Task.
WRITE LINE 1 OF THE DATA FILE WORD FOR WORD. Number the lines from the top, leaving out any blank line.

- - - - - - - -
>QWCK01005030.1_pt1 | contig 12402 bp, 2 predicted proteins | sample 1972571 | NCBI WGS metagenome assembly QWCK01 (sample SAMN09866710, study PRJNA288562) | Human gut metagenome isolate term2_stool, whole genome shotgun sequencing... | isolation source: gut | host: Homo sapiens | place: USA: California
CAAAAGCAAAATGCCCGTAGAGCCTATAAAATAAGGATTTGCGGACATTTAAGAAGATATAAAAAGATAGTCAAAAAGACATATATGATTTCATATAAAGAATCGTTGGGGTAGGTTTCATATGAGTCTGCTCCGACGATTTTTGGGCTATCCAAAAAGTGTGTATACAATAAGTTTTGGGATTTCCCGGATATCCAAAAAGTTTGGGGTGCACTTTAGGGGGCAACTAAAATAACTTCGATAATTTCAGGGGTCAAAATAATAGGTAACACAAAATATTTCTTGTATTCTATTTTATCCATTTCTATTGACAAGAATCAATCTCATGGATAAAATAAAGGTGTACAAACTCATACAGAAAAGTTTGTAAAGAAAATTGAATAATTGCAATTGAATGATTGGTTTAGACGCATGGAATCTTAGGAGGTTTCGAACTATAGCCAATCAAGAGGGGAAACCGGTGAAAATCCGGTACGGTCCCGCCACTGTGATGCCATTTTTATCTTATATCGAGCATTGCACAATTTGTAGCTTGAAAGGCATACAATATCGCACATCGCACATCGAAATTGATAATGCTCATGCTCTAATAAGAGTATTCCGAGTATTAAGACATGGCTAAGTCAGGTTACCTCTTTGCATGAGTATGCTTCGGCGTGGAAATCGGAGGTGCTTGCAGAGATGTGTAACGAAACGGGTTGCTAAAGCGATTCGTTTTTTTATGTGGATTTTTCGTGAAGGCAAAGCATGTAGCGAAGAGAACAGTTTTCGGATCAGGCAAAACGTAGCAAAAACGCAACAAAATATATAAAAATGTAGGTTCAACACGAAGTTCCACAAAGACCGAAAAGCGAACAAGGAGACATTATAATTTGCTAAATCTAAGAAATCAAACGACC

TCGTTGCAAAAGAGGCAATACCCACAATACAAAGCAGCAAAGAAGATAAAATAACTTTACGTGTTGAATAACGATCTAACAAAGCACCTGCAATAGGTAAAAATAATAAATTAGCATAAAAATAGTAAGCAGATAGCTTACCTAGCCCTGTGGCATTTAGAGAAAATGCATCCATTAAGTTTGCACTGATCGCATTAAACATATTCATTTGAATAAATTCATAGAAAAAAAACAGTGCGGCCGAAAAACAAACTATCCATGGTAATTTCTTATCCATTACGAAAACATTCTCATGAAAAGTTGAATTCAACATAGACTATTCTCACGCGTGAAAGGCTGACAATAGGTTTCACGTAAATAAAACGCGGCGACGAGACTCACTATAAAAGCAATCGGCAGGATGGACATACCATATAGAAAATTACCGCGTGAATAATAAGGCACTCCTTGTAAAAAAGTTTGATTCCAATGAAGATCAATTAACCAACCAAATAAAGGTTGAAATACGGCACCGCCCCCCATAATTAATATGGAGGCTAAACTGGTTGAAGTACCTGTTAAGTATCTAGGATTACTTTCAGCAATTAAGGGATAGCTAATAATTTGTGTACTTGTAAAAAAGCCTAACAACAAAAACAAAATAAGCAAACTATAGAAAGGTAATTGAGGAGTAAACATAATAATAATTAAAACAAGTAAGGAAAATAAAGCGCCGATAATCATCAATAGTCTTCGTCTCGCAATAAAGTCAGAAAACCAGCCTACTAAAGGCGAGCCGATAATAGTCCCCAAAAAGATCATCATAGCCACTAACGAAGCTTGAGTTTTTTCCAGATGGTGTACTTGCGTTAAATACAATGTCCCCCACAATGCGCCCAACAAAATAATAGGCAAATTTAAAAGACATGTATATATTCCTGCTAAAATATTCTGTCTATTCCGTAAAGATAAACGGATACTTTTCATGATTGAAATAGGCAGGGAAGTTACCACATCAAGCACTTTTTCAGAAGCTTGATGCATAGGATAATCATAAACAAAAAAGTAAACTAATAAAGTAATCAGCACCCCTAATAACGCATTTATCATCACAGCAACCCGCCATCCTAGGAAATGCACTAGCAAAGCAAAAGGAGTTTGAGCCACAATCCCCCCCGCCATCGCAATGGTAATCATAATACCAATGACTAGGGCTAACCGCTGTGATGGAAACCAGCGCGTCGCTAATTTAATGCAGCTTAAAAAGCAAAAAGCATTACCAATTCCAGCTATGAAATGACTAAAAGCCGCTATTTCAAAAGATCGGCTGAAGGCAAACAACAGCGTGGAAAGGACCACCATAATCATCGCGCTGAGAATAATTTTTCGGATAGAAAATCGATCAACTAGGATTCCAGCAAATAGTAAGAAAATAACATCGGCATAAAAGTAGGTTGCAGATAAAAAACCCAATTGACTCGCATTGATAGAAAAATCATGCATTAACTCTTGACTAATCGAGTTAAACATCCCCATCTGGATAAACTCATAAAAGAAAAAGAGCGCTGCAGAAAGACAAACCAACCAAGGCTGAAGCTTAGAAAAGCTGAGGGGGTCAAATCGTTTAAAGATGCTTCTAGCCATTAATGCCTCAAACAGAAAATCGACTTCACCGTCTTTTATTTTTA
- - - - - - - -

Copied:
>QWCK01005030.1_pt1 | contig 12402 bp, 2 predicted proteins | sample 1972571 | NCBI WGS metagenome assembly QWCK01 (sample SAMN09866710, study PRJNA288562) | Human gut metagenome isolate term2_stool, whole genome shotgun sequencing... | isolation source: gut | host: Homo sapiens | place: USA: California